Authors: Tony Hernandez
As they made their way in, it felt as if they weren't inside anything at all. It was still snowing, and the usual shadows that accompany a closed home weren't there. Walls weren't supposed to look like that, exposed to the light. Even now, under the grey sky, it seemed far too bright. It felt as if they were on a film set that was yet to be finished.
"Here," she said, standing a few feet in front of them.
"Here, what?" Ingersleben said.
"Where Jens and I have been hiding."
"Here?" Wernher said, slowly taking a few steps forward, taking in the falling snow that was coming through the ceiling that wasn't there.
"No, not here," she said, motioning to the squander around her. "
" she said, pointing to the ground.
Upon closer inspection, they saw what she meant. There was a crack in the floor, barely noticeable, since it was in line with the wood planking. She quickly nodded to Otto to lift the panel, and he did. He hopped over and pulled on the wooden floor. The trapdoor was so well designed that not even the hinges could be seen from above.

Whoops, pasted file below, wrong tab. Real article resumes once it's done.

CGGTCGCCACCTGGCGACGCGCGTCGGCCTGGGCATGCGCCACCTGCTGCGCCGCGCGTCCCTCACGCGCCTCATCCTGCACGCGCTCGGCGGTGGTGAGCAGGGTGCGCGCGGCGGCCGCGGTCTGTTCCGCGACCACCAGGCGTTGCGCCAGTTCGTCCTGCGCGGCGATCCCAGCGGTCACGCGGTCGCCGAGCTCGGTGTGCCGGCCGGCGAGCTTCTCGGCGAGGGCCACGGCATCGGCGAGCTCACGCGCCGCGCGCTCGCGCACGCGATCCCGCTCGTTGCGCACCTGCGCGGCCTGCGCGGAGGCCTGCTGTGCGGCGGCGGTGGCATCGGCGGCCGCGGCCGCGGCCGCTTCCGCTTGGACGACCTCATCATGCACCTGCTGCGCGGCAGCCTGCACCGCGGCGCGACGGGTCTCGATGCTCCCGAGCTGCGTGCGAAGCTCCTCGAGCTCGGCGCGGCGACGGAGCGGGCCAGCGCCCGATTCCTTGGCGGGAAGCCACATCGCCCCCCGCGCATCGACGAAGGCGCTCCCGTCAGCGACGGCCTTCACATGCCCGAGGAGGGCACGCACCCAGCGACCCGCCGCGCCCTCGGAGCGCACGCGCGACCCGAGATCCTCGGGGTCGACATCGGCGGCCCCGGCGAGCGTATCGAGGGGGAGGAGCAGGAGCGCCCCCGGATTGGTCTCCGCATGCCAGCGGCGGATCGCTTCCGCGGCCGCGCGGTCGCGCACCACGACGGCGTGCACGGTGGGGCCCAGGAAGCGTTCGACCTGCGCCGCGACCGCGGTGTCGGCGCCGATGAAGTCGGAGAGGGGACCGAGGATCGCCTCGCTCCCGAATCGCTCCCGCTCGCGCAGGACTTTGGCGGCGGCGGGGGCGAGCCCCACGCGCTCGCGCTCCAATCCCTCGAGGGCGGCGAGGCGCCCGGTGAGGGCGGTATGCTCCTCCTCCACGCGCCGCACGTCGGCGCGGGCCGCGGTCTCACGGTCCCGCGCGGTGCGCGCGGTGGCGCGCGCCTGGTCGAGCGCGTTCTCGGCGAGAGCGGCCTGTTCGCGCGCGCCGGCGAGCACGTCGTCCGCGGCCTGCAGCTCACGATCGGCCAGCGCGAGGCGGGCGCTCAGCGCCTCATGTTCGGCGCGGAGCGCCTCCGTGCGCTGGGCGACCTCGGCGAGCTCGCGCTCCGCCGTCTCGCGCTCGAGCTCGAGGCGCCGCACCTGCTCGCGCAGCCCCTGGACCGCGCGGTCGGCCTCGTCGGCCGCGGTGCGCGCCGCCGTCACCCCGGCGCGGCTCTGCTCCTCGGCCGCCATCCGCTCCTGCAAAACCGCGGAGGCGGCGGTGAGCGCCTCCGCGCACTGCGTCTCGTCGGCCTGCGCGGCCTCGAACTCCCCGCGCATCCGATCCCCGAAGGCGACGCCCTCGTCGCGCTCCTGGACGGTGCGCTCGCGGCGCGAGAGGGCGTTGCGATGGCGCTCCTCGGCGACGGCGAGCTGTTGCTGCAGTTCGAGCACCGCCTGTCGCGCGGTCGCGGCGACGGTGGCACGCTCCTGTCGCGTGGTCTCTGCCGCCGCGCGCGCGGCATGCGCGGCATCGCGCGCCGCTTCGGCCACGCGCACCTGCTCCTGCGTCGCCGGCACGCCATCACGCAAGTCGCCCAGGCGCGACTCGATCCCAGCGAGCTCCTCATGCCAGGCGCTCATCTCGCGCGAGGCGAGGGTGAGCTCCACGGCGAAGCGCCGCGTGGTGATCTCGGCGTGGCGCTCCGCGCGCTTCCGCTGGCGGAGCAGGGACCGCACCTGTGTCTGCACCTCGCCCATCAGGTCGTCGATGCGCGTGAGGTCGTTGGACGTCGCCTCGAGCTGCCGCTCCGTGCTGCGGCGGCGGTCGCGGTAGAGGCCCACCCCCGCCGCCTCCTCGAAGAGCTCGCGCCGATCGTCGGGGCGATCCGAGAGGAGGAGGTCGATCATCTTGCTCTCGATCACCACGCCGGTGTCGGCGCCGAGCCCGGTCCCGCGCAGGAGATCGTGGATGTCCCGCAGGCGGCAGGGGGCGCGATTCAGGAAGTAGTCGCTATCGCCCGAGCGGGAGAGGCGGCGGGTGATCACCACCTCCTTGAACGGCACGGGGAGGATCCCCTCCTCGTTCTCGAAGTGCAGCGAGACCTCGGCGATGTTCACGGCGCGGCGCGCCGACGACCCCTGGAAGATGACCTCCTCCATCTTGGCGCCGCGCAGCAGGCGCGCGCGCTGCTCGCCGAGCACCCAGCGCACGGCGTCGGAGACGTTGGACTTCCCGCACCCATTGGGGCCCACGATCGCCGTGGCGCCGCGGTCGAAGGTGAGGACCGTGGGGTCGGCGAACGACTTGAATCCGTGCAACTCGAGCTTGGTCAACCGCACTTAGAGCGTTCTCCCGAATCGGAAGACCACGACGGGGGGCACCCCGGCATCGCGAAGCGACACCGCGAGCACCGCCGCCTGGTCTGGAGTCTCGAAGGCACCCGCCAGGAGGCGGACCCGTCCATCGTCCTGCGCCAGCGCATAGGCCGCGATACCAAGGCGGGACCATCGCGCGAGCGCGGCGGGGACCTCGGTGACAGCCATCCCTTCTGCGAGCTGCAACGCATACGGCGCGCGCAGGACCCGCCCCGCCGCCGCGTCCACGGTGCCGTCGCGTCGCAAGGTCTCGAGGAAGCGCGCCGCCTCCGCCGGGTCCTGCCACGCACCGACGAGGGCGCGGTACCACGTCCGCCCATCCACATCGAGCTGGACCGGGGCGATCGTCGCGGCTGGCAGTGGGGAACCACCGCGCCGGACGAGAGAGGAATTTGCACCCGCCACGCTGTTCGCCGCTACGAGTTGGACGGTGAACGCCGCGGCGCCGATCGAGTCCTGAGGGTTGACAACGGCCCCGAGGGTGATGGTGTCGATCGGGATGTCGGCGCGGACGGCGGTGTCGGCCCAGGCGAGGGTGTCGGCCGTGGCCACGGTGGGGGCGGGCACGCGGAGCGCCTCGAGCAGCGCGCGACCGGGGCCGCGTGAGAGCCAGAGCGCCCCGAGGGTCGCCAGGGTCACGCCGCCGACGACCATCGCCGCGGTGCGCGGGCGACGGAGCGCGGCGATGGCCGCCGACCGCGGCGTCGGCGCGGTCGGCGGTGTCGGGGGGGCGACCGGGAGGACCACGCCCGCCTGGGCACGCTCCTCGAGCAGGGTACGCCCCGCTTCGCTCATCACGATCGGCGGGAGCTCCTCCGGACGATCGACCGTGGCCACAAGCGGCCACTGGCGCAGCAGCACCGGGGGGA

"What in the devil's name is this?" Ingersleben said.
"Our home. Do you wish to come and see?" Without saying another word, she took Otto's hand to help her down the stairs, where she quickly disappeared. The men soon followed.
As the men went down the trapdoor, the trip became easier; Knef had lit a kerosene lamp. The difference was stark. They just came from a world where every corner was illuminated; now they were in a place covered in shadow, with only the flicker of the lamp giving life to the walls and their dancing shadows.